Did anyone else see this article about DE/gestational surrogacy in the New York Times Magazine today?
I thought it was for the most part well done, but what keeps coming out for me are the class issues. As the author says herself, not everyone has the options she has:
Even if everything went perfectly, it was hugely expensive. Of course, the cost of surrogacy is dwarfed by the cost of actually raising a child, to say nothing, for example, of a college education, but considering what baby-making usually costs — nothing — it took our breath away. We were able to afford it because of a financial deus ex machina. Just when the I.V.F. bills were mounting, the software company that Michael co-founded was acquired by a large company. But there was still something disquieting about choosing to spend so much — and having an option that many infertile people did not have.
And then, later, as the parents are starting to consider gestational surrogacy, they hear this, reminding them that they are not the same as the women who may carry their children:
“You won’t have anything in common with the carriers,” a director of a Los Angeles agency (which we decided not to work with) insisted dismissively. The gestational carriers at their agency were mainly white, working-class women, often evangelical Christians — “the kind of girls you went to high school with,” he said, managing to give “high school” an ominous intonation.
It’s similar to the class issues I’ve seen as I start looking into the adoption literature. Birth mothers (and, apparently, surrogates) are One Kind of People. Adoptive parents (and, apparently, parents who use surrogates) are Another Kind of People. To her credit, the author of the NYT article seems to see these issues and recounts several instances of choosing not to work with someone who displays what she considers to be offensive attitudes towards egg donors and/or surrogates. Throughout the process she works on erasing class boundaries.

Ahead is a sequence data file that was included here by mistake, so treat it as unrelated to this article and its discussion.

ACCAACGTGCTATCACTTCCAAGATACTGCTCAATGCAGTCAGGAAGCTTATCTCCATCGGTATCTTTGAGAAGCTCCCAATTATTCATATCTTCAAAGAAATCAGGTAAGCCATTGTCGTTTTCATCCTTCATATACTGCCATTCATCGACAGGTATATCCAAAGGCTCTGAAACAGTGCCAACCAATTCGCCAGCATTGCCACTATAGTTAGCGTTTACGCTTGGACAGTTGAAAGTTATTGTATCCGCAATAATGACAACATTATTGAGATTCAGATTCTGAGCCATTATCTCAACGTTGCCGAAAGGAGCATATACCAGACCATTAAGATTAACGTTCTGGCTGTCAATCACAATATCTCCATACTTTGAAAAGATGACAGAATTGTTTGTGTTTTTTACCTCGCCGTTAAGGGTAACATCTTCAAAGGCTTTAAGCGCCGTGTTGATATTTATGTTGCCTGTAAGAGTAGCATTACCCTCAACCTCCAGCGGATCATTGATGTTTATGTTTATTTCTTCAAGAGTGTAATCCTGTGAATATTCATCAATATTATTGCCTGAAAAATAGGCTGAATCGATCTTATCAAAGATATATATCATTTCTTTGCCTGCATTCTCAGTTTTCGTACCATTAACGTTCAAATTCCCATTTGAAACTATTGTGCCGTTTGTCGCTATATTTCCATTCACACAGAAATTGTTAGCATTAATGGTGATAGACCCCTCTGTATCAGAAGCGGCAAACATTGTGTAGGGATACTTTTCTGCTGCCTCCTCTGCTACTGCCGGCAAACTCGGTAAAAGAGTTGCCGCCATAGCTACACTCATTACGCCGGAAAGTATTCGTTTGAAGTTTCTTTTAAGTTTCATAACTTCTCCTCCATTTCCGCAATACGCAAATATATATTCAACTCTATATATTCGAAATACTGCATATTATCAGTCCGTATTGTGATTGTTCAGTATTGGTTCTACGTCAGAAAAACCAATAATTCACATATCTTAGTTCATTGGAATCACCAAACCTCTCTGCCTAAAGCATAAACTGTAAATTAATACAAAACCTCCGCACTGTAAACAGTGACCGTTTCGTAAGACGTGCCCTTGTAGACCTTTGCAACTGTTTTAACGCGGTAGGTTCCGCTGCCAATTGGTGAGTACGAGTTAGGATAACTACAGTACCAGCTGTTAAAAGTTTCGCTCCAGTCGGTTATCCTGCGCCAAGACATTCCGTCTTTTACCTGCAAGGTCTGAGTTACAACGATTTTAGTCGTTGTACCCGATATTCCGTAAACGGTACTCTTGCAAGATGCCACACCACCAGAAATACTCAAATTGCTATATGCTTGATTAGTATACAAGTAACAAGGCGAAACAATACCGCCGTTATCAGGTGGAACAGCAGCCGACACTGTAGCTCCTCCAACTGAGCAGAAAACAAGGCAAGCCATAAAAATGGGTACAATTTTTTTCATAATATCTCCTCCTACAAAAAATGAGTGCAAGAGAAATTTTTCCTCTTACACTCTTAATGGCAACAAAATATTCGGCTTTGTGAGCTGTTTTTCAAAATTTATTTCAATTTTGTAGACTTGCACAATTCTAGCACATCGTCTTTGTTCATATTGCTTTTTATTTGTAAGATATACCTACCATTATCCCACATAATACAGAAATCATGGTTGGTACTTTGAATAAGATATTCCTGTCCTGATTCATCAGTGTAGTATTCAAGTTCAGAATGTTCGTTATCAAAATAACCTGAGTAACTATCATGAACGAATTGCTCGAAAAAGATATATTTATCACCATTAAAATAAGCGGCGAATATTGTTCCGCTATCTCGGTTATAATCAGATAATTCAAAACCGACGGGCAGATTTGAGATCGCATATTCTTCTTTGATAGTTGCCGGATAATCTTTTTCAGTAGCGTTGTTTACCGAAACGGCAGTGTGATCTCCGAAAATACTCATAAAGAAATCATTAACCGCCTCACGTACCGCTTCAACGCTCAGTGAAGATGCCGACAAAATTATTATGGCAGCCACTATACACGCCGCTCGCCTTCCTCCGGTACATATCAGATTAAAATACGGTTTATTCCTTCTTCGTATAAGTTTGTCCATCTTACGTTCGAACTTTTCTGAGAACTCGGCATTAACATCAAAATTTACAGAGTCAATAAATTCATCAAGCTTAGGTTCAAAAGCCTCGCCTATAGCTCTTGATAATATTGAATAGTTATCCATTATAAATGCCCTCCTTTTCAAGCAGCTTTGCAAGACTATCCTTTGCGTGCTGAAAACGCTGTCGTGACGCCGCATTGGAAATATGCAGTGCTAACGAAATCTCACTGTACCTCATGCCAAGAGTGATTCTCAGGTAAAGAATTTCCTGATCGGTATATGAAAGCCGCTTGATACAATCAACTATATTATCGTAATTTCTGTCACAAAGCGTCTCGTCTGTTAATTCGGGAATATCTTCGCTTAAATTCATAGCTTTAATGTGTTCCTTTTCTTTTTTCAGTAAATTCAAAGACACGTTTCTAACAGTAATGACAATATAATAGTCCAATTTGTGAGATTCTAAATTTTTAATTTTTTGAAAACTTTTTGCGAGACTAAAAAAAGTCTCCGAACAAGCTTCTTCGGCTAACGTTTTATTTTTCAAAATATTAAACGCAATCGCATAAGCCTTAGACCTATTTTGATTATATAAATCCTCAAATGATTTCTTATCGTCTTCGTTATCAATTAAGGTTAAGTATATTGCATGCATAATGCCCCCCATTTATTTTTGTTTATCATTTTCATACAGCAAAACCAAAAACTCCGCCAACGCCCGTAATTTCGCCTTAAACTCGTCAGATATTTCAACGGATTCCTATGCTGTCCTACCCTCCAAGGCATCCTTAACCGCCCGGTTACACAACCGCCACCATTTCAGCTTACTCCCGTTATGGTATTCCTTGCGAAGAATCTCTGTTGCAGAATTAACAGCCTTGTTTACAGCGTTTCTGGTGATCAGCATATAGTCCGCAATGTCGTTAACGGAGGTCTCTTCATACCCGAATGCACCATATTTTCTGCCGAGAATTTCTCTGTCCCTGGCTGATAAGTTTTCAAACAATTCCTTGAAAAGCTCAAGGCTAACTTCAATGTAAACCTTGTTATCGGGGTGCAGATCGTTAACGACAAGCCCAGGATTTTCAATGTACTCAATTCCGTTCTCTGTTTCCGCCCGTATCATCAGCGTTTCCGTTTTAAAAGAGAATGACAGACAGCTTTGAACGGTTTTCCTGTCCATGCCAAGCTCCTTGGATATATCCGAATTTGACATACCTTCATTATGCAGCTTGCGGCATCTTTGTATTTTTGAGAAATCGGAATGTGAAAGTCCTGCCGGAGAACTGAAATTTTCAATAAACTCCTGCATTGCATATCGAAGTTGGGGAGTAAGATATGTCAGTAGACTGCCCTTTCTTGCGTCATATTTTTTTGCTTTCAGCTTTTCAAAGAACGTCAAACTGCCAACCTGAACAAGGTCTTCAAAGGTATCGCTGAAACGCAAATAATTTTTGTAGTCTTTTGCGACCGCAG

But the fact remains that the NYT feature is yet another article on infertility featuring a wealthy, white, attractive, woman facing an attempt to become pregnant after 40. I’ve read this story before. Peggy Orenstein wrote a version of it, in fact. Tina Fey starred in a movie version of it. New York Magazine recently did a story that equated infertility with ambition, coming right out and saying that the pill is bad for women because it makes us forget about our biological clocks.
White, over 40, heterosexual, pursuing ART with seemingly unlimited financial resources. It’s becoming the dominant cultural narrative of infertility, and it erases the rest of us.
What do you think? Is it good to have one coherent cultural narrative around infertility? Does it help for there to be an easily identifiable face on it? Or does it hurt more than it helps, by erasing all of the diversity in the ALI community?
Or, as is more than likely, am I mountain-from-molehilling again and making it all up? (If I am, I would love love love some links to mainstream press or fiction about infertility that doesn’t fit the narrative. I’m sort of hoping I’m wrong about this.)